Personal profile

Research Interests

Research Topics

Drug Discovery, Enzymology, Genomics, Protein Structure, Regulation of Gene Expression, RNA Biology


B.A., 1974 Cornell University (Chemistry and Biology)
Ph.D., 1981 Cornell University (Biochemistry)
Postdoc., 1981-1983 Washington University


Professional Information

Molecular biology, biochemistry and genomics: pre-mRNA processing and P450 monooxygenases


From structural perspectives, plant and insect cytochrome P450 monooxygenases (P450s) are membrane-bound proteins sharing high conservation in their secondary and tertiary folding patterns with the membrane-bound forms found in vertebrates and soluble forms found in bacteria. Embedded within the external skeleton formed by higher order α-helix and β-pleated sheet structures, the internal catalytic sites in various P450s are defined by a series of varying length loop sequences (designated as substrate recognition sequences (SRS)) that specify the size of the catalytic site and orientation of compounds over the catalytic heme. In the correct orientation and in proximity to the catalytically important I-helix, substrates incorporate the heme-bound oxygen through a reaction cycle that utilizes electrons transferred from P450 reductase and cytochrome b5. In the incorrect orientation, inhibitors position themselves within the catalytic site, block the reaction cycle and interfere with substrate oxygenation. 

From biochemical perspectives, the ability to incorporate oxygen at very specific points in a substrate’s structure is essential to numerous synthetic and catabolic pathways that utilize simple alkyl and aromatic hydroxylations or more complex epoxidations, aryl migrations, decarboxylations and carbon-carbon bond cleavages. Because of the involvement of P450s in many critical metabolic conversions, the restricted substrate specificity of many plant and insect monooxygenases and the chemical versatility of the entire group of monoxygenases have generated significant interest in defining functions for those not yet characterized, in understanding catalytic site constraints of those in biologically important pathways and in modifying them for crop improvement and biopharmaceutical production. 

From genomics and evolutionary perspectives, these types of goals are especially challenging since plant P450 gene families have duplicated and diverged to unprecedented degrees as new pathways have evolved for the synthesis of plant defense toxins and other secondary metabolites. From functional and transcriptional perspectives, these goals are also challenged by the fact that closely related P450s sometimes vary in only a few catalytic site residues affecting their substrate specificities and their genes may vary in only a few promoter elements affecting their expression patterns.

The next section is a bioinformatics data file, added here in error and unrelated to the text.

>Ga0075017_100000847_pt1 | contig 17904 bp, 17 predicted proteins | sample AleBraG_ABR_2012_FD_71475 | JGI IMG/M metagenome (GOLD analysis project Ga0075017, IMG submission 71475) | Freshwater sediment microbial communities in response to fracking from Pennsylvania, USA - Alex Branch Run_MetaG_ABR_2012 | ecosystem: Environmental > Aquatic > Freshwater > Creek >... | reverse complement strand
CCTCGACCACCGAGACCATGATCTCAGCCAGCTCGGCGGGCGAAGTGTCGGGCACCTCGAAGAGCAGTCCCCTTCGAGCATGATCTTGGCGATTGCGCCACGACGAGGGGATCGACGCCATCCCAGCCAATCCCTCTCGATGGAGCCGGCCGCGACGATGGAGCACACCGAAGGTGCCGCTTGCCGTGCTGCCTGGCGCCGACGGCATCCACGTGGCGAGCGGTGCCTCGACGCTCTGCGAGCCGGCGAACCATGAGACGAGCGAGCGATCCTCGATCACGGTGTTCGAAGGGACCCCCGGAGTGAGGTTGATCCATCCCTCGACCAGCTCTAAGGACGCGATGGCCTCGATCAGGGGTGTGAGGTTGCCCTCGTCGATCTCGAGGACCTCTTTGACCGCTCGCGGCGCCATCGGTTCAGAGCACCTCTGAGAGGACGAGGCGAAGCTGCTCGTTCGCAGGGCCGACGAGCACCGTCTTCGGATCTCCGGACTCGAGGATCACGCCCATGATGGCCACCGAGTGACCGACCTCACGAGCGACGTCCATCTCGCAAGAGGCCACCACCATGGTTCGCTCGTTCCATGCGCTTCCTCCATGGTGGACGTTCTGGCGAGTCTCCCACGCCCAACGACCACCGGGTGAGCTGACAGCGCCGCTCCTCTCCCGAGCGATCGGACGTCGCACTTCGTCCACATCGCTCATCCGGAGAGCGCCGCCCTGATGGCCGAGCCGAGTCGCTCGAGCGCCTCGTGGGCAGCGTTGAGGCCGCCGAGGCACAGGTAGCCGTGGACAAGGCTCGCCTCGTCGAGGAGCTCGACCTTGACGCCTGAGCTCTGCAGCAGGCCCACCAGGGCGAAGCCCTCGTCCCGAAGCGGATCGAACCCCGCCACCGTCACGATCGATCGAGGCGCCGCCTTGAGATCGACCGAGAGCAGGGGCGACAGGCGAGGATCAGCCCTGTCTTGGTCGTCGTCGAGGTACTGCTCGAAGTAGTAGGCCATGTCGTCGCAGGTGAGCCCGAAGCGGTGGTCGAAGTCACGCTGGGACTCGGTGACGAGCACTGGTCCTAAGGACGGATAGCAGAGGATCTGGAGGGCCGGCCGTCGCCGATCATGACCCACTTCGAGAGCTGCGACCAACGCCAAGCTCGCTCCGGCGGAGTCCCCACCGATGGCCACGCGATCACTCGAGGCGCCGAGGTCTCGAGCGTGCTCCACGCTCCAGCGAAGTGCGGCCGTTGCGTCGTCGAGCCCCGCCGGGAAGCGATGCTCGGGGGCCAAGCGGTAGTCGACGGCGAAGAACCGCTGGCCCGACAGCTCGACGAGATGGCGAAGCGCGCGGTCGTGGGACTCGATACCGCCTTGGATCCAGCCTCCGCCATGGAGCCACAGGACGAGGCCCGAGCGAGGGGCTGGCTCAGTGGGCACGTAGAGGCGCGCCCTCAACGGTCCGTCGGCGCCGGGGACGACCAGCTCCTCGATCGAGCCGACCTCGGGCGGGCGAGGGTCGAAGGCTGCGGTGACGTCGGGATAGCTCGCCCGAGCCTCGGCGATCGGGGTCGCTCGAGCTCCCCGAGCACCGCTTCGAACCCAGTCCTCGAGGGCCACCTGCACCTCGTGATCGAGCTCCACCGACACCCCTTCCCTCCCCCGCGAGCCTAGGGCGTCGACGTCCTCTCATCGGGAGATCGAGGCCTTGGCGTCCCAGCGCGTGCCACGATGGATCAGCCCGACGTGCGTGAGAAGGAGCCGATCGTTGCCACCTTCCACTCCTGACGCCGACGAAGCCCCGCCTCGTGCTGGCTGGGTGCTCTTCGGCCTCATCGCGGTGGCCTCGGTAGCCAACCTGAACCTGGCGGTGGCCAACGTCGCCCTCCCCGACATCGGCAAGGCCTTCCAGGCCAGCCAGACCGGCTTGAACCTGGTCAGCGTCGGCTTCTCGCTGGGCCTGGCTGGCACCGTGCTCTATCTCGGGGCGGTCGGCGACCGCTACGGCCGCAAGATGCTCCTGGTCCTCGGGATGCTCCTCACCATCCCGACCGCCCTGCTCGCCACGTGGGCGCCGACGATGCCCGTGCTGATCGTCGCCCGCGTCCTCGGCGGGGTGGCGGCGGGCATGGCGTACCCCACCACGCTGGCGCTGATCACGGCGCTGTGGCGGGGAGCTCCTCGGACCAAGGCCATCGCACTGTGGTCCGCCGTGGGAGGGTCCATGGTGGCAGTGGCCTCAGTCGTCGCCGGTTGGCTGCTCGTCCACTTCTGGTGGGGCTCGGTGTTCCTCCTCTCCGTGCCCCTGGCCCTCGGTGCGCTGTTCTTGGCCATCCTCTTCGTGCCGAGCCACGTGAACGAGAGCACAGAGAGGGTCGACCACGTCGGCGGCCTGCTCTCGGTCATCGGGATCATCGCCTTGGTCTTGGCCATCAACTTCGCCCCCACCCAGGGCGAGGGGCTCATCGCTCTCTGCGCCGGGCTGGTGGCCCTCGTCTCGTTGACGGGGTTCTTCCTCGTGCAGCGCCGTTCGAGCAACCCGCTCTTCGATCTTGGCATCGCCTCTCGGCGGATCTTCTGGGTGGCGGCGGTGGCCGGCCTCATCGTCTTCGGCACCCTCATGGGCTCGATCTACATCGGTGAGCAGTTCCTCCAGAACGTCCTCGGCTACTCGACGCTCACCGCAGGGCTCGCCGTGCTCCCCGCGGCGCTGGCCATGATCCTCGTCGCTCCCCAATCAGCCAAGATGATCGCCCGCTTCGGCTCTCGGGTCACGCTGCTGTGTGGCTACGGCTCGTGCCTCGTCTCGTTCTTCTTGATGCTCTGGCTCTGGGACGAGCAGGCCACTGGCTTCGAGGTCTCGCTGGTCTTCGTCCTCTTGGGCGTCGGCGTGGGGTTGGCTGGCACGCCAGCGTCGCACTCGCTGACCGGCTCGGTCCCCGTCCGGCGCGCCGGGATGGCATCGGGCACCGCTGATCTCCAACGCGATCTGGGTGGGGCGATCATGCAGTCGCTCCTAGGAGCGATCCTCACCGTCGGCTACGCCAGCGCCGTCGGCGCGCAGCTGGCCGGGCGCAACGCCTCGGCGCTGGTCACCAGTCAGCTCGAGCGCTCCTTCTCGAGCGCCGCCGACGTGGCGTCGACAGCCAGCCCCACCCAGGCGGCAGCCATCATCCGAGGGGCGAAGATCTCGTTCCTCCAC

Research Projects

P450 Biochemistry and Functional Genomics

Our research projects in this area are focused on defining the functions and structures of a variety of plant P450s with biological roles important in the production of defense toxins, phenylpropanoids, fatty acids and signaling molecules as well as insect P450s with biological roles in the destruction of plant defense toxins and synthetic insecticides. With many P450s being integral to the synthetic and detoxicative functions in these organisms, we have sought to better define the biochemical parameters dictating the substrate specificities of individual P450s, the molecular programs defining their transcriptional responses to internal and external cues and the genomic events enabling their acquisition of novel biochemical functions. 

Bringing together structural, biochemical and genomics perspectives into a comprehensive view of each P450 being studied, we have focused on developing and interfacing computational and biochemical technologies important for understanding, defining and manipulating P450 functions, irrespective of their plant, insect or vertebrate origin. Stepping beyond the phylogenetic primary sequence alignments most frequently used to assign P450 nomenclature, we have developed and improved molecular modeling protocols allowing us to more accurately predict three-dimensional structures for plant and insect P450s based on available mammalian P450 crystal structures (Baudry et al., 2006; Rupasinghe and Schuler, 2006). We have also developed low-throughput and high-throughput docking procedures for predictions of a compound’s binding mode within various catalytic sites. Interfacing computational predictions of protein structure and substrate binding mode with biochemical reality, we have optimized several heterologous expression systems for production of P450s, P450 reductase and cytochrome b5 (Duan and Schuler, 2006) and utilized these for defining biochemical functions of individual P450s. Among our available systems, baculovirus-mediated insect cell expression has been used for substrate binding and activity analyses, inhibitor analyses and scaled-up product characterizations, yeast expression has been used for substrate activity analyses and metabolic engineering, and bacterial expression has been used for metabolic engineering and scaled-up production for crystallization trials and isotopic labelings. Our biochemical analyses, which are tied back to computational predictions and forward to evolutionary analyses, support our structure predictions by generating and testing numerous catalytic site, proximal surface and membrane anchor mutants. Together, these data have provided for very thorough appreciations of the catalytic site and proximal surface residues modulating P450 activities and substrate ranges. 

Incorporating these computational and biochemical perspectives with the genomics perspectives needed to understand the physiological roles of specific P450s, we have used a variety of techniques to detail and manipulate a range of plant P450 transcripts expressed in response to abiotic and biotic stresses and insect P450 transcripts expressed in response to natural and synthetic toxins. Providing perspective on the types of biological systems that we are currently studying, these include:

Arabidopsis thaliana P450s

Projects in the large collection of 246 Arabidopsis P450s have focused on defining biochemical and physiological functions for the subfamilies mediating metabolisms of fatty acids, phenylpropanoids and defense toxins. Molecular modeling, substrate docking and biochemical analysis have allowed us to detail the catalytic site conservations and differences between members of the CYP86 and CYP94 families that modulate hydroxylations on nonoxygenated vs. oxygenated fatty acids (Rupasinghe et al., 2007) and members of the CYP98A subfamily that modulate hydroxylations on lignin precursors. Biochemical analyses tied to functional analyses of T-DNA knockouts have allowed us to describe the developmental and stress-related effects of inactivating particular Arabidopsis P450 genes.